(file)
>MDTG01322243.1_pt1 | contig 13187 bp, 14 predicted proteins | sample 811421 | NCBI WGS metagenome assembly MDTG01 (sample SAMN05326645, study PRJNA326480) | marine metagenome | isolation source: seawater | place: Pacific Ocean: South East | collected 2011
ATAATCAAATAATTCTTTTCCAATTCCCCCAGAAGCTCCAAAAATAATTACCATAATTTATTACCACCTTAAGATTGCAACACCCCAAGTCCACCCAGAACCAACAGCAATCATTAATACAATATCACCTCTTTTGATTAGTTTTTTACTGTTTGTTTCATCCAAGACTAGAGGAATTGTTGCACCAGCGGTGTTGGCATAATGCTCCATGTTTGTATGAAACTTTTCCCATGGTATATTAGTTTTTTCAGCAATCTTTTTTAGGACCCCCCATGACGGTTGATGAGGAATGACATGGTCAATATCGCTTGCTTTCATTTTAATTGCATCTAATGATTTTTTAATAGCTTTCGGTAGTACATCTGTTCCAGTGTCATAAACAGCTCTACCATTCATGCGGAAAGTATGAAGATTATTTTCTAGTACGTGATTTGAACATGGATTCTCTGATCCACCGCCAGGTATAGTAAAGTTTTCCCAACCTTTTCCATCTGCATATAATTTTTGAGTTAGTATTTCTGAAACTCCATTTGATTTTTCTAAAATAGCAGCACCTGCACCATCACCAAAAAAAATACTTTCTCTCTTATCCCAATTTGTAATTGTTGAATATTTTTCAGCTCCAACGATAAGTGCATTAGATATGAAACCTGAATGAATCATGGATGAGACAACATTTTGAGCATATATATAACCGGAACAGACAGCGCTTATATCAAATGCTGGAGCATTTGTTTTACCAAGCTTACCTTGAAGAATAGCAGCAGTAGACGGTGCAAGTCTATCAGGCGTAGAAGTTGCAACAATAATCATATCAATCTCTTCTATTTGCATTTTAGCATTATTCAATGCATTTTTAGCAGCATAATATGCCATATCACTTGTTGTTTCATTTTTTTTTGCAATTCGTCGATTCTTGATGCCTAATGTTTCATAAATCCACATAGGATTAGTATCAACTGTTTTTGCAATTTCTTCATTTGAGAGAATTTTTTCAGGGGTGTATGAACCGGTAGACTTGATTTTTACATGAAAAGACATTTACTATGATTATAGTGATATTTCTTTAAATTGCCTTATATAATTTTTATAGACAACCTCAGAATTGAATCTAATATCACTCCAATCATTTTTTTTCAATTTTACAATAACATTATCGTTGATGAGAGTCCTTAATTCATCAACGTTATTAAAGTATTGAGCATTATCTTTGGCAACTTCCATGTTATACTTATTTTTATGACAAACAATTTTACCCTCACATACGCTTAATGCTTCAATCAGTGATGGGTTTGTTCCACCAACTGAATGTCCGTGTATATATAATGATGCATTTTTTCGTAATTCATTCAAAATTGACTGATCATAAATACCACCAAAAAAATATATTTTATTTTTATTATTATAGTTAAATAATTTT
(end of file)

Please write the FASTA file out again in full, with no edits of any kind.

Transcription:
>MDTG01322243.1_pt1 | contig 13187 bp, 14 predicted proteins | sample 811421 | NCBI WGS metagenome assembly MDTG01 (sample SAMN05326645, study PRJNA326480) | marine metagenome | isolation source: seawater | place: Pacific Ocean: South East | collected 2011
ATAATCAAATAATTCTTTTCCAATTCCCCCAGAAGCTCCAAAAATAATTACCATAATTTATTACCACCTTAAGATTGCAACACCCCAAGTCCACCCAGAACCAACAGCAATCATTAATACAATATCACCTCTTTTGATTAGTTTTTTACTGTTTGTTTCATCCAAGACTAGAGGAATTGTTGCACCAGCGGTGTTGGCATAATGCTCCATGTTTGTATGAAACTTTTCCCATGGTATATTAGTTTTTTCAGCAATCTTTTTTAGGACCCCCCATGACGGTTGATGAGGAATGACATGGTCAATATCGCTTGCTTTCATTTTAATTGCATCTAATGATTTTTTAATAGCTTTCGGTAGTACATCTGTTCCAGTGTCATAAACAGCTCTACCATTCATGCGGAAAGTATGAAGATTATTTTCTAGTACGTGATTTGAACATGGATTCTCTGATCCACCGCCAGGTATAGTAAAGTTTTCCCAACCTTTTCCATCTGCATATAATTTTTGAGTTAGTATTTCTGAAACTCCATTTGATTTTTCTAAAATAGCAGCACCTGCACCATCACCAAAAAAAATACTTTCTCTCTTATCCCAATTTGTAATTGTTGAATATTTTTCAGCTCCAACGATAAGTGCATTAGATATGAAACCTGAATGAATCATGGATGAGACAACATTTTGAGCATATATATAACCGGAACAGACAGCGCTTATATCAAATGCTGGAGCATTTGTTTTACCAAGCTTACCTTGAAGAATAGCAGCAGTAGACGGTGCAAGTCTATCAGGCGTAGAAGTTGCAACAATAATCATATCAATCTCTTCTATTTGCATTTTAGCATTATTCAATGCATTTTTAGCAGCATAATATGCCATATCACTTGTTGTTTCATTTTTTTTTGCAATTCGTCGATTCTTGATGCCTAATGTTTCATAAATCCACATAGGATTAGTATCAACTGTTTTTGCAATTTCTTCATTTGAGAGAATTTTTTCAGGGGTGTATGAACCGGTAGACTTGATTTTTACATGAAAAGACATTTACTATGATTATAGTGATATTTCTTTAAATTGCCTTATATAATTTTTATAGACAACCTCAGAATTGAATCTAATATCACTCCAATCATTTTTTTTCAATTTTACAATAACATTATCGTTGATGAGAGTCCTTAATTCATCAACGTTATTAAAGTATTGAGCATTATCTTTGGCAACTTCCATGTTATACTTATTTTTATGACAAACAATTTTACCCTCACATACGCTTAATGCTTCAATCAGTGATGGGTTTGTTCCACCAACTGAATGTCCGTGTATATATAATGATGCATTTTTTCGTAATTCATTCAAAATTGACTGATCATAAATACCACCAAAAAAATATATTTTATTTTTATTATTATAGTTAAATAATTTT